Published: Friday April 6, 2012 MYT 8:20:00 PM
Updated: Friday April 6, 2012 MYT 8:31:03 PM
Insufficient funds, so lawyer got rid of Sosilawati and friends, court told
SHAH ALAM: The Shah Alam High Court was told Friday that ex-lawyer N. Pathmanabhan's motive for getting rid of Datuk Sosilawati Lawiya and three others was because he did not have sufficient money to clear a cheque for RM3mil that was to be paid to the cosmetics millionaire on Sept 9, 2010.
Deputy Public Prosecutor Saiful Edris Zainuddin said that Patmanabhan, the first accused in the murder case of Datuk Sosilawati Lawiya and three others, was under tremendous pressure to come up with a big amount of money and that he knew he would never be able to come up with the money.
"The solution was to get rid of Datuk Sosilawati and her friends," he told the court in his submission at the end of prosecution's case here Friday.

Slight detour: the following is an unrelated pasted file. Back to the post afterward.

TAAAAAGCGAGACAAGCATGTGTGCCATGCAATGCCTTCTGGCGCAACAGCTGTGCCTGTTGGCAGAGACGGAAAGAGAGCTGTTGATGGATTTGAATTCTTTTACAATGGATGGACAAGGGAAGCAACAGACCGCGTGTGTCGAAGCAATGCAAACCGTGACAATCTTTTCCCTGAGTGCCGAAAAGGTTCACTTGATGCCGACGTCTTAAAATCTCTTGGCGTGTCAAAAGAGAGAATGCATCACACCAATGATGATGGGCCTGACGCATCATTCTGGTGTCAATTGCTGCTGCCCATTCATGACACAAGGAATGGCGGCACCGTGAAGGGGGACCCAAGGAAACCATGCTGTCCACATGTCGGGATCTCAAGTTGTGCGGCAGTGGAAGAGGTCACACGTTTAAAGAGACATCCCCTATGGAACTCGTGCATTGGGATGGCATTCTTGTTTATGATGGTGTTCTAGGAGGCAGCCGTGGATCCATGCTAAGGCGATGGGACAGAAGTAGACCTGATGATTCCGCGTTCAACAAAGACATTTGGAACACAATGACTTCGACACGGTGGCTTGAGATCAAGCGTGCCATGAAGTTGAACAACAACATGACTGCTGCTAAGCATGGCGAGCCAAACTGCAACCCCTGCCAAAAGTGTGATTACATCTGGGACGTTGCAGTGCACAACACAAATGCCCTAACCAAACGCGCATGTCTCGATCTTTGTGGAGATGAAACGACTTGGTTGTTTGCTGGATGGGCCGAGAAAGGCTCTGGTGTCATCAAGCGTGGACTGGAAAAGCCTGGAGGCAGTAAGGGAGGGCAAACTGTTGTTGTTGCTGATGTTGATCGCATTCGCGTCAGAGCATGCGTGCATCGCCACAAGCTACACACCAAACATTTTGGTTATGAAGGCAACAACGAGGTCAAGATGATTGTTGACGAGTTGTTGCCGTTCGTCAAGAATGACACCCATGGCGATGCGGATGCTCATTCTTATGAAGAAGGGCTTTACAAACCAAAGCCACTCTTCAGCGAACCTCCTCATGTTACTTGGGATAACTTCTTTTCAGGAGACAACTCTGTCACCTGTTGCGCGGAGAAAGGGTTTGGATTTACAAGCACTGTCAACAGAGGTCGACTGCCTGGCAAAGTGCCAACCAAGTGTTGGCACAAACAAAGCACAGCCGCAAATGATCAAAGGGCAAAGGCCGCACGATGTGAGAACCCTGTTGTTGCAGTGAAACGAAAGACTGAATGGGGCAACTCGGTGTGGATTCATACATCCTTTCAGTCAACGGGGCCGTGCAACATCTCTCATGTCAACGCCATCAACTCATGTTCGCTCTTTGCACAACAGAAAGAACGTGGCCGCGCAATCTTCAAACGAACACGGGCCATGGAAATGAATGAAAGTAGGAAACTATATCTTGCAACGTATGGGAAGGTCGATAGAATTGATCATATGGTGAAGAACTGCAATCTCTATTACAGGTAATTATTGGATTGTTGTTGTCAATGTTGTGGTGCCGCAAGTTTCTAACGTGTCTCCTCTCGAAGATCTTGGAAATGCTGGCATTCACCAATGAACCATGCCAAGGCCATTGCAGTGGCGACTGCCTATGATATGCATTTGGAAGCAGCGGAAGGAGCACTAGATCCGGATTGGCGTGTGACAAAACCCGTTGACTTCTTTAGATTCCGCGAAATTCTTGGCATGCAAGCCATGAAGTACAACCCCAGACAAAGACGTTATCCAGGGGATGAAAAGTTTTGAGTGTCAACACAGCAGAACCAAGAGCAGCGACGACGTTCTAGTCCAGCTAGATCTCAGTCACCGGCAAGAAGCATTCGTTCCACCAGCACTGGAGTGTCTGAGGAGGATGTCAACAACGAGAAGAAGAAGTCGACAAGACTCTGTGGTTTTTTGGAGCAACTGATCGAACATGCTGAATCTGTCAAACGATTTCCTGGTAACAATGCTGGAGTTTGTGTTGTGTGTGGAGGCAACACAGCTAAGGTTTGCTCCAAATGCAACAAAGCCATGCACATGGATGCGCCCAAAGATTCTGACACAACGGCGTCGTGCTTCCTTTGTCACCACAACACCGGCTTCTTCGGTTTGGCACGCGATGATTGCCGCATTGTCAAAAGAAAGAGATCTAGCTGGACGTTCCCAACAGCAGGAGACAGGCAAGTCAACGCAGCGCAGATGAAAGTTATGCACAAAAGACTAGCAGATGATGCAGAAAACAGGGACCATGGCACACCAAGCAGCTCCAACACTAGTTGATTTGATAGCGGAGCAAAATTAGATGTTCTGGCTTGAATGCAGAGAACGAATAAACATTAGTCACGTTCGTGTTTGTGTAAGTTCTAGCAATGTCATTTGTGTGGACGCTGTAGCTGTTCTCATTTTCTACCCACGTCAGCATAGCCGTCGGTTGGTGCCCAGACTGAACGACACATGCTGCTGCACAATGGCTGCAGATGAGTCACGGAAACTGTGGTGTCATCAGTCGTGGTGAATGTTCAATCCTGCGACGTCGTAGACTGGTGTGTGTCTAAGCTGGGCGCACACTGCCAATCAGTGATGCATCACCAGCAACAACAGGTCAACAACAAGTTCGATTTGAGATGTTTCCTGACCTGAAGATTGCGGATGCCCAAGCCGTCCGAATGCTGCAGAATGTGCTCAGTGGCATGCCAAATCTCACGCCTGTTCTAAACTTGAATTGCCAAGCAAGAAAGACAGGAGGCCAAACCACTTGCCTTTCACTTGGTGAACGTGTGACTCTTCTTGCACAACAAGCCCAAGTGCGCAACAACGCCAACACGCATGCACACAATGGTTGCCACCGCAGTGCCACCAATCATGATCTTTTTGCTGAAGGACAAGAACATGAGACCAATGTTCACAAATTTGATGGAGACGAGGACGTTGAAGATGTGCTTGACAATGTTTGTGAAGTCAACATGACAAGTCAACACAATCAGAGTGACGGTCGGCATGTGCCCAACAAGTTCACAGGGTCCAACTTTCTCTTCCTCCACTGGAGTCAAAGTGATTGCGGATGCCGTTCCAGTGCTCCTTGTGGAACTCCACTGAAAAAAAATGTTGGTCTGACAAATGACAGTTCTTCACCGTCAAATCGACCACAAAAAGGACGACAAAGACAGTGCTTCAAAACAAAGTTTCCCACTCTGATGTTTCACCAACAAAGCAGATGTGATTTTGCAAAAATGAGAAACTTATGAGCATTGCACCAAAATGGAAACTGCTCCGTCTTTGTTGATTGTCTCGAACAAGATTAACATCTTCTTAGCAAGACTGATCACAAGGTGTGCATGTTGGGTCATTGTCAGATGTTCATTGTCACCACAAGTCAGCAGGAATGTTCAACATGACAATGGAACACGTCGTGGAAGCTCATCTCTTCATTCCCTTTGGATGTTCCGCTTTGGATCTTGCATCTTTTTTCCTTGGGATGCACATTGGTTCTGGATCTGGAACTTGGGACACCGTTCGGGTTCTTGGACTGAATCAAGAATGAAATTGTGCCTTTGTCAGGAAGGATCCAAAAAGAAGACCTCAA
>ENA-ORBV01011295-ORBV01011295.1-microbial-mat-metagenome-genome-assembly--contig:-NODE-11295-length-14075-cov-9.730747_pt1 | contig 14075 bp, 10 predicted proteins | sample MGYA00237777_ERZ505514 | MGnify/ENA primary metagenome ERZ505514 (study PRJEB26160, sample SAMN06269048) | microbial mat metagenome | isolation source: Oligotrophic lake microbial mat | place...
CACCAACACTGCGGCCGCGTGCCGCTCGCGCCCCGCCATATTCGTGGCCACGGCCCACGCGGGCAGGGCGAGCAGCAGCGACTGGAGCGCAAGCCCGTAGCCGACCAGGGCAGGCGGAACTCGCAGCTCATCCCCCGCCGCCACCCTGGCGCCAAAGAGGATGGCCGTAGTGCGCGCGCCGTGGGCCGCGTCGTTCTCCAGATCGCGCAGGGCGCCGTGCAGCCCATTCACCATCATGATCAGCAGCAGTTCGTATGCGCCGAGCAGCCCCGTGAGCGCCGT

The cheque for the sum of RM3mil was given by Patmanabhan besides another cheque for RM4mil, both dated Sept 9, 2010, in the name of Sosilawati for sale of land in Penang, he said.
The DPP said it was previously established by Sosilawati's daughter Erni Dekritawati Yuliana Buhari that Sosilawati went to Banting to meet Patmanabhan to discuss land matters and to expedite payment on the cheque so that she could use the money to pay bonuses to her staff and for her use as the Adilfitri celebration was coming on Sept 10, 2010.
He said according to Erni, the value stated on the cheque was RM3mil.
Pathmanabhan and three farm workers, T. Thilaiyalagan, R. Matan and R. Khatavarayan are charged with the murder of Sosilawati, 47, bank officer Noorhisham Mohamad, 38, lawyer Ahmad Kamil Abdul Karim, 32, and Sosilawati's driver, Kamaruddin Shamsuddin, 44.
Pathmanabhan, 43, Thilaiyalagan, 21, Matan, 22, and Kathavarayan, 32, allegedly committed the offence at Lot 2001, Jalan Tanjong Layang, Tanjung Sepat, Banting, between 8.30pm and 9.45pm on Aug 30, 2010.
They face the mandatory death sentence upon conviction under Section 302 of the Penal Code.